stars visible to the eye are merely hundreds or thousands of light-years distant, all well within our own Milky Way Galaxy. Of course, if you know where to look you can also spot the Andromeda Galaxy as a pale, fuzzy cloud, around 2.5 million light-years away. But staring toward the northern constellation Bootes on March 19th, even without binoculars or telescope you still could have witnessed a faint, brief, flash of light from a gamma-ray burst. The source of that burst has been discovered to lie over halfway across the Universe at a distance of about 7.5 billion light-years. Now holding the distinction of the most distant object that could be seen by the unaided eye and the intrinsically brightest object ever detected, the cosmic explosion is estimated to have been over 2.5 million times more luminous than the brightest known supernova. The monster burst was identified and located by the orbiting Swift satellite, enabling rapid distance measurements and follow-up observations by large ground-based telescopes. The fading afterglow of the gamma-ray burster, cataloged as GRB080319B, is shown in these two panels in X-rays (left) and ultraviolet light (right).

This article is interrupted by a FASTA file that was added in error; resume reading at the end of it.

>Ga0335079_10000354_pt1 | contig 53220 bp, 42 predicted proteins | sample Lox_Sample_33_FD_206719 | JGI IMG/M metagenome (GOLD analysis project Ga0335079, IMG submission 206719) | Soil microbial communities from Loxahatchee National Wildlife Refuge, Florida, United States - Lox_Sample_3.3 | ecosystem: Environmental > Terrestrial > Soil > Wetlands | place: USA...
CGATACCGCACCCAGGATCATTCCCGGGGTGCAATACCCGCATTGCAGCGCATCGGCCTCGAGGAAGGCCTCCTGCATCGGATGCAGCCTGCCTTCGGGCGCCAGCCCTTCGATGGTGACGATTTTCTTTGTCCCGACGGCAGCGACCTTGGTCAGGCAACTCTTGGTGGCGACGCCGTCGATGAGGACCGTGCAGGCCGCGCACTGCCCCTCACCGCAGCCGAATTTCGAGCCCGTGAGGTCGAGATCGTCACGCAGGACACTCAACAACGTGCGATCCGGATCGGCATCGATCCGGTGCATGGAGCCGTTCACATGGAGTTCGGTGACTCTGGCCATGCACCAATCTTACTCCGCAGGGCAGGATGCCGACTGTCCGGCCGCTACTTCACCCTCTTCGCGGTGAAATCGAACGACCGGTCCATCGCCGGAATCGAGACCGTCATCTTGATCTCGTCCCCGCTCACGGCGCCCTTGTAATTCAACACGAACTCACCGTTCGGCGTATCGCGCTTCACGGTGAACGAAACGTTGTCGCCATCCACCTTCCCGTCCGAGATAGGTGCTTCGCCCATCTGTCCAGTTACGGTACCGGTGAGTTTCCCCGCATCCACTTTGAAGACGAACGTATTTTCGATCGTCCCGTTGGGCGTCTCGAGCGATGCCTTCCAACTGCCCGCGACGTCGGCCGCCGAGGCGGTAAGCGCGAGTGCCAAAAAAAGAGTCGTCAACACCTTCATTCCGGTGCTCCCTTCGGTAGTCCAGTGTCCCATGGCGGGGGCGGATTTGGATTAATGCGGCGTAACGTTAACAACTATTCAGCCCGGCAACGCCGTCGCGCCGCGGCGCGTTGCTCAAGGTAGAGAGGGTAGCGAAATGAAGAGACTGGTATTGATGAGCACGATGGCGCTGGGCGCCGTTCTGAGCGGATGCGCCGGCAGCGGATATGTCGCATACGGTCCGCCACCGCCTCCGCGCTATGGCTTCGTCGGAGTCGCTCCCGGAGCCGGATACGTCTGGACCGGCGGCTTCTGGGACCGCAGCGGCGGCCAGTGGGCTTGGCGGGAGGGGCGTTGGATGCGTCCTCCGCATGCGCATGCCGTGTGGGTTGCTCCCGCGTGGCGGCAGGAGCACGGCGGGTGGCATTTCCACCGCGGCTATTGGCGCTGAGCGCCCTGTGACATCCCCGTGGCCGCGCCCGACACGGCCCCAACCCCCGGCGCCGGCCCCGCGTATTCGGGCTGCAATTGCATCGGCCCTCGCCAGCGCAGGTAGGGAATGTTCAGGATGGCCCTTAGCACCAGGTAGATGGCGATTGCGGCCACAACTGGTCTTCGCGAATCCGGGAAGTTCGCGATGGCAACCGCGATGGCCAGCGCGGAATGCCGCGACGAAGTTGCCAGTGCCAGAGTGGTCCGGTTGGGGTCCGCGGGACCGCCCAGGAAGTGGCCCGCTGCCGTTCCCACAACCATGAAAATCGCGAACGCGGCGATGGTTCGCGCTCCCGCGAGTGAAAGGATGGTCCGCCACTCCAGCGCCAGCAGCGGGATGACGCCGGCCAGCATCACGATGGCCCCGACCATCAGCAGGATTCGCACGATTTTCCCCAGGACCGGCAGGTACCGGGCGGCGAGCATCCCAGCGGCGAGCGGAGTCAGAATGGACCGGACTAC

NASA Web Site Statements, Warnings, and Disclaimers
NASA Official: Jay Norris. Specific rights apply.
A service of: LHEA at NASA / GSFC
& Michigan Tech. U.
Based on Astronomy Picture Of the Day
Publications with keywords: gamma-ray burst
Publications with words: gamma-ray burst